ex) Britain is being softened up for a revival of nuclear power.

Potential customers are softened up with free gifts before the sales talk.

383

ugly sister (Ugly Sister)

a person or thing considered unattractive, inferior, or unpleasant compared to others of the same type or group; an unpleasant or undesirable counterpart

ex) Nuclear power has long been the ugly sister of the British electricity industry.

384

see no need for

~할 이유가 없는 것 같다 (개인적 의견).

ex) When Labour came to power in 1997, it claimed it saw no need for any more.

I see no need for a teacher in preparing for the exam.

385

lamentable adjective
BrE /ˈlæməntəbl/ ; NAmE /ˈlæməntəbl/ ; BrE /ləˈmentəbl/ ; NAmE /ləˈmentəbl/ (formal)

very disappointing; so bad that you feel disappointed or angry

synonym deplorable, regrettable

ex) Nuclear power has always been expensive, say the doubters, pointing to the industry's lamentable record of cost overruns, public bailouts and bad management.

386

overrun noun
BrE /ˈəʊvərʌn/ ; NAmE /ˈoʊvərʌn/

the act of taking more time or money than was intended

ex) Nuclear power has always been expensive, say the doubters, pointing to the industry's lamentable record of cost overruns, public bailouts and bad management.

387

carbon trading noun
BrE /ˈkɑːbən treɪdɪŋ/ ; NAmE /ˈkɑːrbən treɪdɪŋ/
(also emissions trading BrE ; NAmE )
[uncountable]

a system that gives countries and organizations the right to produce a particular amount of carbon dioxide and other gases that cause global warming, and allows them to sell this right

ex) And, says Mr. Grimston, the introduction of carbon-trading schemes should make fossil fuel generation more expensive, since companies will be forced to internalise the cost of their waste, something the nuclear industry already does - at least in theory.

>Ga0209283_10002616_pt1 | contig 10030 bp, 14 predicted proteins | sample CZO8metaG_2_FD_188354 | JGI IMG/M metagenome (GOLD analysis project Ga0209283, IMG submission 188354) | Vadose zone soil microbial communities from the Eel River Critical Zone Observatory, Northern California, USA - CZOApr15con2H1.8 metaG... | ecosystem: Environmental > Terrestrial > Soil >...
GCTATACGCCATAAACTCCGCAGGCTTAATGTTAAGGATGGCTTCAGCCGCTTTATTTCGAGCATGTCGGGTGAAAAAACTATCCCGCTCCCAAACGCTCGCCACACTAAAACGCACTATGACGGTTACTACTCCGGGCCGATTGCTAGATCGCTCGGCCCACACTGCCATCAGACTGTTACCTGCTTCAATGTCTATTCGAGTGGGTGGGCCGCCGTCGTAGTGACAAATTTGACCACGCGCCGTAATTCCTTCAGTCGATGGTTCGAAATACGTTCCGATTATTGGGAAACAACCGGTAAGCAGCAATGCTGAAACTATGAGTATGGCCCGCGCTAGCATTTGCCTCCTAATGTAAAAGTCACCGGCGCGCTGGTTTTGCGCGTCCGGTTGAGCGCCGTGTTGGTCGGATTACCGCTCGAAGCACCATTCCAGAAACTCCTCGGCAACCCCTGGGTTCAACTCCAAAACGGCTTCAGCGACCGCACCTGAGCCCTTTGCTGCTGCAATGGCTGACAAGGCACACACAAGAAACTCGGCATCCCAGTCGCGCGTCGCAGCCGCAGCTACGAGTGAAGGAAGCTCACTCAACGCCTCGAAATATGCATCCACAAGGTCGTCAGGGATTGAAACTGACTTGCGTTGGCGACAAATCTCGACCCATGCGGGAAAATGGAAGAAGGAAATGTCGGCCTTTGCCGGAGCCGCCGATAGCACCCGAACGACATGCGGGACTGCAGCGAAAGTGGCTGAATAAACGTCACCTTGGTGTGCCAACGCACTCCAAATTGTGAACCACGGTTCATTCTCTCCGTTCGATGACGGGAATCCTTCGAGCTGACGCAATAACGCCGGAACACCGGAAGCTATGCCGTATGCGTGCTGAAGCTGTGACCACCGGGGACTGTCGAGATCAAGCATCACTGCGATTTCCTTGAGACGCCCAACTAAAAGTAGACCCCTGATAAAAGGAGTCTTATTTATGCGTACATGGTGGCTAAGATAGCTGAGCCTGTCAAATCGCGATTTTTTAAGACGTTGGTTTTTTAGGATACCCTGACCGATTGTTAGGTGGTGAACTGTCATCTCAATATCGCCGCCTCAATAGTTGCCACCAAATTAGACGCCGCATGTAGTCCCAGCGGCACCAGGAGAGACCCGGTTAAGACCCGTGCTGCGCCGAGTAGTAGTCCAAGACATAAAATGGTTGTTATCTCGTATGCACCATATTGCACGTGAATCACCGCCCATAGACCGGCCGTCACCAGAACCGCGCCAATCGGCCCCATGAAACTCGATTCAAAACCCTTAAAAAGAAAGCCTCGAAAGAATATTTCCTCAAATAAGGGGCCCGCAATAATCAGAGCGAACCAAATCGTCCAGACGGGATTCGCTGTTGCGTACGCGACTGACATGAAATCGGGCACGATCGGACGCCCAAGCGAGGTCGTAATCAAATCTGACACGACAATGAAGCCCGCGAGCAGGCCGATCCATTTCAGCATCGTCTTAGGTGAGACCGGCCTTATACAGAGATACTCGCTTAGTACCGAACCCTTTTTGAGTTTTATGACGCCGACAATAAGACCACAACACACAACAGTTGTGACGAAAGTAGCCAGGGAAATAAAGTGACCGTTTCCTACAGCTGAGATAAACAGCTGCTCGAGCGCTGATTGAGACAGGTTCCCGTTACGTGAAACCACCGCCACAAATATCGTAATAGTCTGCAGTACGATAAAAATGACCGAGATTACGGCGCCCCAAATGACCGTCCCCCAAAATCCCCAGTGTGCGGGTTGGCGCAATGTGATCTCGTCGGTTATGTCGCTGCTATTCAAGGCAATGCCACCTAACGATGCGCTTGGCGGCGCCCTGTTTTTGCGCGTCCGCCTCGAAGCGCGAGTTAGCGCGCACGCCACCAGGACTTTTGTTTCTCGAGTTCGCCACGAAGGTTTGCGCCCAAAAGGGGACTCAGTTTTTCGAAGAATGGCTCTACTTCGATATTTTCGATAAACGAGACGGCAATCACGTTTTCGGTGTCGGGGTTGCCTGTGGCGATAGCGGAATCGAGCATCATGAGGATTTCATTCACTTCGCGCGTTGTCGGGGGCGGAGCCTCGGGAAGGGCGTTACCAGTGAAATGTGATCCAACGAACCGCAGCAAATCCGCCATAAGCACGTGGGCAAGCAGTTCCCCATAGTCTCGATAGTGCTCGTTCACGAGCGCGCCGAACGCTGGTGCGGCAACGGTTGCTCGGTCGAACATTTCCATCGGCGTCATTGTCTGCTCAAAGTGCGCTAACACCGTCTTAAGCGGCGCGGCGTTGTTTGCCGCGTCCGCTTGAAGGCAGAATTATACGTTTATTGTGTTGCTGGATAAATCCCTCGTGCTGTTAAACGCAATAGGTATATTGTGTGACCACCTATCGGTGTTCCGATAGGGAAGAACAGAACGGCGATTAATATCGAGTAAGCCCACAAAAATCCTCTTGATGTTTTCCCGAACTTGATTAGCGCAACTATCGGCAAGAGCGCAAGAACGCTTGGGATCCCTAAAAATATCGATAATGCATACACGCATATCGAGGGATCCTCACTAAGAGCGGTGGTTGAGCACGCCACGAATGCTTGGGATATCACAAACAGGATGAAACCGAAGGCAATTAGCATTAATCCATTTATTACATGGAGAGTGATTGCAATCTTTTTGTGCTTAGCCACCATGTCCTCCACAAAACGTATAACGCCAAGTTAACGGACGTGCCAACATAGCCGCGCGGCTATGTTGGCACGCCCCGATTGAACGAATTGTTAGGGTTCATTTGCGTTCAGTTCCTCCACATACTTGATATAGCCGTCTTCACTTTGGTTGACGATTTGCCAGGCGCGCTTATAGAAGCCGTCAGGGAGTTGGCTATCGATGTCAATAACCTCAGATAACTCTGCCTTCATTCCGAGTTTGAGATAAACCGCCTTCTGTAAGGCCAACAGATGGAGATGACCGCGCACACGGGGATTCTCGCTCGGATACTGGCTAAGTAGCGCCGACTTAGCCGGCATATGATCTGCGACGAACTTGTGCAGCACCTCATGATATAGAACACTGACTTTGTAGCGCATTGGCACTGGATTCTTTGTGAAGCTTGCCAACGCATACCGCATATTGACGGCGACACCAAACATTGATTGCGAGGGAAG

388

internalize verb
(British English also -ise)
BrE /ɪnˈtɜːnəlaɪz/ ; NAmE /ɪnˈtɜːrnəlaɪz/

internalize something (specialist) to make a feeling, an attitude, or a belief part of the way you think and behave

ex)

389

liberalize verb
(British English also -ise)
BrE /ˈlɪbrəlaɪz/ ; NAmE /ˈlɪbrəlaɪz/

* privatize verb
(British English also -ise)
BrE /ˈpraɪvətaɪz/ ; NAmE /ˈpraɪvətaɪz/

liberalize something to make something such as a law or a political or religious system less strict

* privatize something to sell a business or an industry so that it is no longer owned by the government

ex) Liberalised energy markets have made firms reluctant to invest in expensive and risky nuclear plants, especially after the near-collapse of British Energy two years ago.

390

to boot

(old-fashioned or humorous) used to add a comment to something that you have said

ex) The latest reactors, it says, generate only a tenth as much waste as the old ones, are cheaper to build and run, and safer to boot.

He was a vegetarian, and a fussy one to boot.

391

decommission verb
BrE /ˌdiːkəˈmɪʃn/ ; NAmE /ˌdiːkəˈmɪʃn/

decommission something to officially stop using weapons, a nuclear power station, etc.

ex) The Royal Academy of Engineering (RAE) reckons that the new designs could generate energy for as little as 2.3p per kilowatt-hour (including construction and decommissioning costs), compared with 2.2-3.2p for fossil fuels and 3.7p for wind power.

392

stay put

(informal) if somebody/something stays put, they continue to be in the place where they are or where they have been put

ex) I was told to stay put.

He chose to stay put while the rest of us toured the area.